Yossi Achimeir, Director of the Jabotinsky Center, said that Prof. Benzion Netanyahu, the prime minister's father who passed away at the age of 102 on Monday, should have been awarded the Israel Prize for his important research.
Achimeir told Arutz Sheva that Prof. Netanyahu had been “excluded by the Israeli academia and was not recognized by the academics in Israel his entire life.” When Prof. Netanyahu turned 100 two years ago, Achimeir sent a letter to the committee that decides on the winners of the Israel Prize, suggesting that the prize be awarded to Netanyahu to mark his 100th year. He said that he never received a response from the committee.
“If anyone deserved the Israel Prize it was Benzion Netanyahu,” said Achimeir, adding that he believes this was because Netanyahu “bothered some of the inhabitants of the academic ivory tower, partly because of his [right wing, ed.] political views and his adherence to Jabotinsky's teachings, the doctrine of political Zionism."
On the flip side, Achimeir noted, while Prof. Netanyahu was excluded by the Israeli academia, he was greatly appreciated around the world. One example of this was in his monumental research work about the Inquisition, called “The Origins of the Inquisition in Fifteenth Century Spain”, which was translated into various languages and distributed in several editions around the world.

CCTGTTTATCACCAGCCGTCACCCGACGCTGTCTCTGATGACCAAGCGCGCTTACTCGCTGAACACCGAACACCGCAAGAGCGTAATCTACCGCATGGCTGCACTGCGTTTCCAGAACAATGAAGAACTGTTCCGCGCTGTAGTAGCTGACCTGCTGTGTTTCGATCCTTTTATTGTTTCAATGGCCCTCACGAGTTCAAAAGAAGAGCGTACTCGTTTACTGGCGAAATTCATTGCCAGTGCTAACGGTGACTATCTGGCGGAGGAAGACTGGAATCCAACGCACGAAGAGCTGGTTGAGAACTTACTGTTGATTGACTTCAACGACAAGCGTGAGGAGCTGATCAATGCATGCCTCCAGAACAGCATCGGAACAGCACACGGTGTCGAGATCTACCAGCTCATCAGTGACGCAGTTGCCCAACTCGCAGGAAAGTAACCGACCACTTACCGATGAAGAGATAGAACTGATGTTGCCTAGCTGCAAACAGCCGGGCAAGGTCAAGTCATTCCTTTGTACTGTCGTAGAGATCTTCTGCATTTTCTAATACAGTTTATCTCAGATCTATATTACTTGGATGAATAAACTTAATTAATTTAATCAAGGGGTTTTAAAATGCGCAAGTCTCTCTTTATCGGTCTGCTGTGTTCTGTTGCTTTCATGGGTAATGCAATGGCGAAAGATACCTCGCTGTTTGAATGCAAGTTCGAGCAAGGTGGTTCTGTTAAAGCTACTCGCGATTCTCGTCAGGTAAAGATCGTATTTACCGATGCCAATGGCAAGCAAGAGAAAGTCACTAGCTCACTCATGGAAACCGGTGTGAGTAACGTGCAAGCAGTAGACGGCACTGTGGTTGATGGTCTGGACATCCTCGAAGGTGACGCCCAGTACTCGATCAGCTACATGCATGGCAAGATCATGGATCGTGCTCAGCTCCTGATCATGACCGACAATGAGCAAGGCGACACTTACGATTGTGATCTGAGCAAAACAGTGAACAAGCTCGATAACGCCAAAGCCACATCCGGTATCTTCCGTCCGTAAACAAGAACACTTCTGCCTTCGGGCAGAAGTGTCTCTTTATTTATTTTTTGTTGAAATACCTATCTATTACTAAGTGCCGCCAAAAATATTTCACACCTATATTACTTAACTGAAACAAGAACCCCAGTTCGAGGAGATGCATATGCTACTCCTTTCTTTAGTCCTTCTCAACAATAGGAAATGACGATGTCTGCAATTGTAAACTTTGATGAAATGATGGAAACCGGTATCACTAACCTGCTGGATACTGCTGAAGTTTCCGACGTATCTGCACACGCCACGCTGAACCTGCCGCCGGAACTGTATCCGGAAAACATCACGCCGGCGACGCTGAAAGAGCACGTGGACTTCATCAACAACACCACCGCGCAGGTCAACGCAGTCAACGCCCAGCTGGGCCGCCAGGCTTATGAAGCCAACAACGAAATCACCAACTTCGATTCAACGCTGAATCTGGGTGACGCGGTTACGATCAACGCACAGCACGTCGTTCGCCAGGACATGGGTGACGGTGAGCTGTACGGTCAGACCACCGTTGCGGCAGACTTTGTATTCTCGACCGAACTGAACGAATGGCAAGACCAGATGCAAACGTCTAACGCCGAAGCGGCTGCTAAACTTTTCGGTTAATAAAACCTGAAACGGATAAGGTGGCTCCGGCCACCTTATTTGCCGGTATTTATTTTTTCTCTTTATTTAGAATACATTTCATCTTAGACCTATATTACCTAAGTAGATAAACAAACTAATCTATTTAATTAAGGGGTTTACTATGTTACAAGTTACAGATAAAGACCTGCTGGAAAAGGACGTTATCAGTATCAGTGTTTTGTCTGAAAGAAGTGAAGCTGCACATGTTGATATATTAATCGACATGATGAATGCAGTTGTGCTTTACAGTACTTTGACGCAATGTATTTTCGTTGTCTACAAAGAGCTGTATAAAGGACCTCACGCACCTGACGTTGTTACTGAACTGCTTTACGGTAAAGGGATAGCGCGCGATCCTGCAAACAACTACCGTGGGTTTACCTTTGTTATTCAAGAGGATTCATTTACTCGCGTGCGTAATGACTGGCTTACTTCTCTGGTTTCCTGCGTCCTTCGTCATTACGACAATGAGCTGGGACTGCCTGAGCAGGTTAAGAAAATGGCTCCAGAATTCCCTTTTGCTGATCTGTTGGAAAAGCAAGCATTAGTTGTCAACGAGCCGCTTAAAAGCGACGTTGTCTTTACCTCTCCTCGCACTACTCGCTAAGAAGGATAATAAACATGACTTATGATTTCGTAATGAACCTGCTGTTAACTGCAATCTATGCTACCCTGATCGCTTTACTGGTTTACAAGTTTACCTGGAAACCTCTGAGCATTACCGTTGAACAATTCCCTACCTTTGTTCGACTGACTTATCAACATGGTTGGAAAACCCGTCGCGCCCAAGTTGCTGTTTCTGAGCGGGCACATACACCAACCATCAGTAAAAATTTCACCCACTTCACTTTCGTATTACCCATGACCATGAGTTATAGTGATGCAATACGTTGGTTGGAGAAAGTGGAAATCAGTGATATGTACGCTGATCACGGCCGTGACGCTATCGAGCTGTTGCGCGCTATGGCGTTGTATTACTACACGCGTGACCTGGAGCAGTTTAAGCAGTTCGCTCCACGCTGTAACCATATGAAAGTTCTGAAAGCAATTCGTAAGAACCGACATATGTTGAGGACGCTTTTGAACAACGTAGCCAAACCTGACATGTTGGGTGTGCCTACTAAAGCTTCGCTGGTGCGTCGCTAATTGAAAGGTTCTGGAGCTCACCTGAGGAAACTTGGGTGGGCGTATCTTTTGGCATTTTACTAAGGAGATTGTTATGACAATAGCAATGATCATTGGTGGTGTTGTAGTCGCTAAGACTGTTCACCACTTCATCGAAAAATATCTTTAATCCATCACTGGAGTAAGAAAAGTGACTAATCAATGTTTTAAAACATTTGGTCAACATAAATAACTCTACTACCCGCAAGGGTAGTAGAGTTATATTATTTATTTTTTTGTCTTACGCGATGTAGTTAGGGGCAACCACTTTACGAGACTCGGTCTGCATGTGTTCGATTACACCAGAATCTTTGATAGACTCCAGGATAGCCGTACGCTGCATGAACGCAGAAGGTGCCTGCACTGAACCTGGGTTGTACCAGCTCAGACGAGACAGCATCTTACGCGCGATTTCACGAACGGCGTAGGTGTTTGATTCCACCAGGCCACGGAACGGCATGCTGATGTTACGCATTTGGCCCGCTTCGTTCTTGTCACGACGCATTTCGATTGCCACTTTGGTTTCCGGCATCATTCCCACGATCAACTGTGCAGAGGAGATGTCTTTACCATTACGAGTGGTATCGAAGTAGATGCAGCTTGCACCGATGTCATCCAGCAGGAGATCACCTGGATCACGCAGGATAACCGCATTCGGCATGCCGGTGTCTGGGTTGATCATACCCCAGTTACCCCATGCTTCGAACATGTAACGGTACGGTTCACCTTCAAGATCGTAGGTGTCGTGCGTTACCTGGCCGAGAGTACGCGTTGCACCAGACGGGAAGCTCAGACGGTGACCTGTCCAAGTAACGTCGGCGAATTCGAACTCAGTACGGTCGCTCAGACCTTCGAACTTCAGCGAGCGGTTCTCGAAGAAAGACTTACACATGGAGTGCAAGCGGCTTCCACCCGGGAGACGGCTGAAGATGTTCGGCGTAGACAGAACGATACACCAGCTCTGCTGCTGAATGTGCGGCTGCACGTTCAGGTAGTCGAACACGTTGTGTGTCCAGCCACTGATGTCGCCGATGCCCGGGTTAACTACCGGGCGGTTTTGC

Among his many academic achievements, Prof. Netanyahu was chief editor of the prestigious Encyclopaedia Hebraica for ten years and served as professor of Hebrew language and literature and professor of medieval Jewish history and Hebrew literature in several universities in the U.S. He was professor emeritus at Columbia University.
“There were receptions for him all over the world, he was given respect around the world, and only here he was ignored,” Achimeir said, adding that one reason that Prof. Netanyahu did not receive the prize in his last years may have been a fear by those who award it that people might say he received it because he is the prime minister’s father. He added that this reason is unjustified, in his opinion.
Achimeir added that Prof. Netanyahu never sought the respect he did not get in Israel. “He was not looking to be recognized here. He had a place in universities in the United States. There, he wrote his research and made his views public without fear. He was not looking for respect and honor but for depth and honesty.”
He said that he believes this can be corrected after Netanyahu’s death, if his works are taught and republished. “This is a great man whose absence will be felt,” concluded Achimeir.